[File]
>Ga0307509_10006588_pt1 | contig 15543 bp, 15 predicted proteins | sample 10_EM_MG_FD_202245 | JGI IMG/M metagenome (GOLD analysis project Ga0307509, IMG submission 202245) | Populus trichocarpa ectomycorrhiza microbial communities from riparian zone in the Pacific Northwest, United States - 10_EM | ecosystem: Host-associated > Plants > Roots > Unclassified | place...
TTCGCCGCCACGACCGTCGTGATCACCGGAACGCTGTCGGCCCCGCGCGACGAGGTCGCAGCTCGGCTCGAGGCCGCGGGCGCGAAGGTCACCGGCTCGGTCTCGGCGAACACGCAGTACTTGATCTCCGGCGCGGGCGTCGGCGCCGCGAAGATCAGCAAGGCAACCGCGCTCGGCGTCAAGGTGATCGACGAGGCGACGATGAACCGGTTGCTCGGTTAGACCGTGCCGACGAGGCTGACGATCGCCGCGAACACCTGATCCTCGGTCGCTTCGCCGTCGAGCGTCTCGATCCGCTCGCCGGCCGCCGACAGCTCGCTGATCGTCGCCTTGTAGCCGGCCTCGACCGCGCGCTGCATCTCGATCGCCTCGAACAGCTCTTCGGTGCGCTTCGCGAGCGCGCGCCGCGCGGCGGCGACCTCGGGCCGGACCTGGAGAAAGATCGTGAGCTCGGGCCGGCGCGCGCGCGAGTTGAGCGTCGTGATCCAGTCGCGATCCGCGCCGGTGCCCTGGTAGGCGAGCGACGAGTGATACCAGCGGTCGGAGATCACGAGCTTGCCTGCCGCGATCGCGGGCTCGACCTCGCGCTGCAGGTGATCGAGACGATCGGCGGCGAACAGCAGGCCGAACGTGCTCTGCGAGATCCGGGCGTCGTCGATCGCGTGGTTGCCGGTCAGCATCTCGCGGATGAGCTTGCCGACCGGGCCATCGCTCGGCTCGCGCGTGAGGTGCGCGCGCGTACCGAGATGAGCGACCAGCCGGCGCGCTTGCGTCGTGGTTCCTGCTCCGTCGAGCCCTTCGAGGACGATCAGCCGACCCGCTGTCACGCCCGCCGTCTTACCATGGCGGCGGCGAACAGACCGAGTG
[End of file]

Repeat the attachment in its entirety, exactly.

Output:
>Ga0307509_10006588_pt1 | contig 15543 bp, 15 predicted proteins | sample 10_EM_MG_FD_202245 | JGI IMG/M metagenome (GOLD analysis project Ga0307509, IMG submission 202245) | Populus trichocarpa ectomycorrhiza microbial communities from riparian zone in the Pacific Northwest, United States - 10_EM | ecosystem: Host-associated > Plants > Roots > Unclassified | place...
TTCGCCGCCACGACCGTCGTGATCACCGGAACGCTGTCGGCCCCGCGCGACGAGGTCGCAGCTCGGCTCGAGGCCGCGGGCGCGAAGGTCACCGGCTCGGTCTCGGCGAACACGCAGTACTTGATCTCCGGCGCGGGCGTCGGCGCCGCGAAGATCAGCAAGGCAACCGCGCTCGGCGTCAAGGTGATCGACGAGGCGACGATGAACCGGTTGCTCGGTTAGACCGTGCCGACGAGGCTGACGATCGCCGCGAACACCTGATCCTCGGTCGCTTCGCCGTCGAGCGTCTCGATCCGCTCGCCGGCCGCCGACAGCTCGCTGATCGTCGCCTTGTAGCCGGCCTCGACCGCGCGCTGCATCTCGATCGCCTCGAACAGCTCTTCGGTGCGCTTCGCGAGCGCGCGCCGCGCGGCGGCGACCTCGGGCCGGACCTGGAGAAAGATCGTGAGCTCGGGCCGGCGCGCGCGCGAGTTGAGCGTCGTGATCCAGTCGCGATCCGCGCCGGTGCCCTGGTAGGCGAGCGACGAGTGATACCAGCGGTCGGAGATCACGAGCTTGCCTGCCGCGATCGCGGGCTCGACCTCGCGCTGCAGGTGATCGAGACGATCGGCGGCGAACAGCAGGCCGAACGTGCTCTGCGAGATCCGGGCGTCGTCGATCGCGTGGTTGCCGGTCAGCATCTCGCGGATGAGCTTGCCGACCGGGCCATCGCTCGGCTCGCGCGTGAGGTGCGCGCGCGTACCGAGATGAGCGACCAGCCGGCGCGCTTGCGTCGTGGTTCCTGCTCCGTCGAGCCCTTCGAGGACGATCAGCCGACCCGCTGTCACGCCCGCCGTCTTACCATGGCGGCGGCGAACAGACCGAGTG